Before I start on this blog post, I just want to extend my condolences, and best wishes to the people of France after the recent atrocities in Paris.

Nous sommes unis, nous sommes Paris.


I recently went on a walk lead by David Charnick  ( called Death and the City.  David is a registered City of London tour guide, so I knew that this was going to be a good one, full of blood and gore – it was about some gruesome deaths that had some relationship with the City: deaths that occurred in the City or bodies buried here.

I’m not going to try to replicate David’s tour in this post.  For a start, I couldn’t do it justice, and for a second, I really think, if you can, that you you would enjoy going on these tours.  There is nothing like being there in person, you meet some nice people and get a bit of exercise as well as learning a lot.

We started our tour at St Paul’s underground station, right in the heart of the City.  We were a small but select bunch, which I always prefer (although I understand that it’s better for the tour guide to have a bigger crew!)

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Our first stop was Chris Church Greyfriars, close to St Paul’s.  The original Gothic church was established as part of the monastery in the thirteenth century. It was largely destroyed by the Great Fire of London and rebuilt by Wren at a cost of £11,778 9s. shillings 7¼d, some of which was raised by the local parishioners.  I believe this was one of Wren’s more expensive rebuilds even though it was smaller than the original church. It went on to become a parish church after the Reformation.  Sadly, not much remains.  The church was subject to severe bomb damage during the Blitz in World War II and was never rebuilt.  The remains are open to the public as garden space, but there are a number of notable people buried in the grounds.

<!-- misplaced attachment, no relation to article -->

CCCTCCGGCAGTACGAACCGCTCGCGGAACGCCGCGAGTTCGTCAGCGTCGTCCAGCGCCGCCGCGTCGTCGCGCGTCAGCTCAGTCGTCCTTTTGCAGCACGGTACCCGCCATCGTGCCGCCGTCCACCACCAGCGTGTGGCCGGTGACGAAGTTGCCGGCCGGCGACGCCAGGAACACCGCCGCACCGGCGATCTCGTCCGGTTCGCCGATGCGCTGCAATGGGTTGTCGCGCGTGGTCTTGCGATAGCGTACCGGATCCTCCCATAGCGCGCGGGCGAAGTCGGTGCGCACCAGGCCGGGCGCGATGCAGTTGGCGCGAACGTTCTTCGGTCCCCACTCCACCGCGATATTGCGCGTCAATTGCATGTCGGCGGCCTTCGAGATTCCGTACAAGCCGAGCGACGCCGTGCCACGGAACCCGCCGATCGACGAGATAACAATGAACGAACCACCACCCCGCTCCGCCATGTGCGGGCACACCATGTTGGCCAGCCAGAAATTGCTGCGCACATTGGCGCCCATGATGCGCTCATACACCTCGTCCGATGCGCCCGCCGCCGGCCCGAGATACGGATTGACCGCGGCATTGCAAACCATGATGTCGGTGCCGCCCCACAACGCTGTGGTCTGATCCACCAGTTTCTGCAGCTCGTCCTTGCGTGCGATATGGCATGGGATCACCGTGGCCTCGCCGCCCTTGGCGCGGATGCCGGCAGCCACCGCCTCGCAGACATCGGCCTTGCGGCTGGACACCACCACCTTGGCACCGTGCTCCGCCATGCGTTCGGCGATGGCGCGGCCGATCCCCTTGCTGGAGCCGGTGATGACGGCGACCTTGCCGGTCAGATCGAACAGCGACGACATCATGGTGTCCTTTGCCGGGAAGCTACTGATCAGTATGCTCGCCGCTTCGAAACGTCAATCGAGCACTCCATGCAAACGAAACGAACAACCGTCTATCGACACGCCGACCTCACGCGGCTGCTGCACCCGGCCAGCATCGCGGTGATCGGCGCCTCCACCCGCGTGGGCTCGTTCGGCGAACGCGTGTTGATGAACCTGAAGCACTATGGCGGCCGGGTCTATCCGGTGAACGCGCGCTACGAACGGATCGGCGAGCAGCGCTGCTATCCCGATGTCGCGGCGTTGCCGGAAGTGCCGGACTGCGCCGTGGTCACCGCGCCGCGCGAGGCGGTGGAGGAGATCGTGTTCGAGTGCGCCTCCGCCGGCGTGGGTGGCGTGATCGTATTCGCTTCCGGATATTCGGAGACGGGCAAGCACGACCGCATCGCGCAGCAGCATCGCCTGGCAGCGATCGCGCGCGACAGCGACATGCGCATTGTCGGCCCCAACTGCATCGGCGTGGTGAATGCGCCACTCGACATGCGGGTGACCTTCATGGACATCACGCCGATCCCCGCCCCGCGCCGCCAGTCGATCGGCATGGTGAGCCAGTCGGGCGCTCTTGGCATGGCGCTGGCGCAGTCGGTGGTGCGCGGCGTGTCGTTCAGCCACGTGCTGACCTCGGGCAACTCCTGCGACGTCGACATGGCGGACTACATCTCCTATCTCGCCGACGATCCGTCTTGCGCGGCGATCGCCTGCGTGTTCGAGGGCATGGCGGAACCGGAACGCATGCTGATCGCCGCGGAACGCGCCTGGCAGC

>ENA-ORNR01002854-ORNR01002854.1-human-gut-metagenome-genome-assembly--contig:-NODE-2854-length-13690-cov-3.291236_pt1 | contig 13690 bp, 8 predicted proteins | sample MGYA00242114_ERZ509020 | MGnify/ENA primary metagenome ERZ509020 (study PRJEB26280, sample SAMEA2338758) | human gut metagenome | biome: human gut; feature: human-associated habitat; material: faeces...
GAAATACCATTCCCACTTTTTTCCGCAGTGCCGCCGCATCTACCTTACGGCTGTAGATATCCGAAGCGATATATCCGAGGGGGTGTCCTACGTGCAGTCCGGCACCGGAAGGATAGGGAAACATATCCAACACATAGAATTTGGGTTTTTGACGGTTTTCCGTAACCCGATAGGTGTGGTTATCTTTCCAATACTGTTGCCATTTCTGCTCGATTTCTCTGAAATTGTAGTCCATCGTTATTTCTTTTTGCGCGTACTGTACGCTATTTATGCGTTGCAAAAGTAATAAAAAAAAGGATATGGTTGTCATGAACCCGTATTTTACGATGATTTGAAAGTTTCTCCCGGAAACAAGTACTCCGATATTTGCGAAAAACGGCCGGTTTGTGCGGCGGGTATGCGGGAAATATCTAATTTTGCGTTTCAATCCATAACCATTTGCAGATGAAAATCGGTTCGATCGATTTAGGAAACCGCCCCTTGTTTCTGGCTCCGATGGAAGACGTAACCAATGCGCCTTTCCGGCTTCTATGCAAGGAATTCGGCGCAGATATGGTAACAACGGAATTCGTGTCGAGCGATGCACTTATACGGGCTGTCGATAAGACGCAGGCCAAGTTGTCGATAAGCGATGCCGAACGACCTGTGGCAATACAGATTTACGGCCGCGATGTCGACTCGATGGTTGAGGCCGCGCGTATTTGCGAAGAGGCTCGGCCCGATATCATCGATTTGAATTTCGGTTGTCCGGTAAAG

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For me, the most notable of all is Sir Thomas Malory, author of Le Morte d’Arthur, but the Mad Maid of Kent aka Elizabeth Barton and, amongst others, the star of this part of the tour Agnes Hungerford, alleged murderess, are also buried there.  The Mad Maid of Kent was a Catholic nun who was executed because she prophesied that if Henry VIII married Anne Boleyn he would die soon after.  She was executed at Tyburn and buried here but her head was put on a spike on London Bridge, apparently the only woman in history to whom that happened.

Next stop, St Paul’s Churchyard.  Nowadays, this is a largely a fairly large paved area but back in the day it was a bit more of a meeting place.  Regular readers will know that I wrote about Guy Fawkes and his fellow plotters a couple of weeks ago.  What I didn’t say then was that four of his colleagues, instead of being executed at Tyburn, the usual execution ground, Everard Digby, Robert Wintour, John Grant and Thomas Bates were all hanged, drawn and quartered in here.  I’m not sure why, it was unusual, I suppose it was about making an example of them.

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We moved on from here to the Old Bailey, which stands on the site where Newgate Prison once stood.  The clue is in the title here – Newgate was one of the old City gates, and the original gaol was situated within the gatehouse, presumably to stop the miscreants from entering the City.  The first prison was built here in 1188 under instruction from Henry II.  It underwent a couple of renovations and was then destroyed in the Great Fire.  It will come as no surprise for you to learn that it was enlarged when it was rebuilt.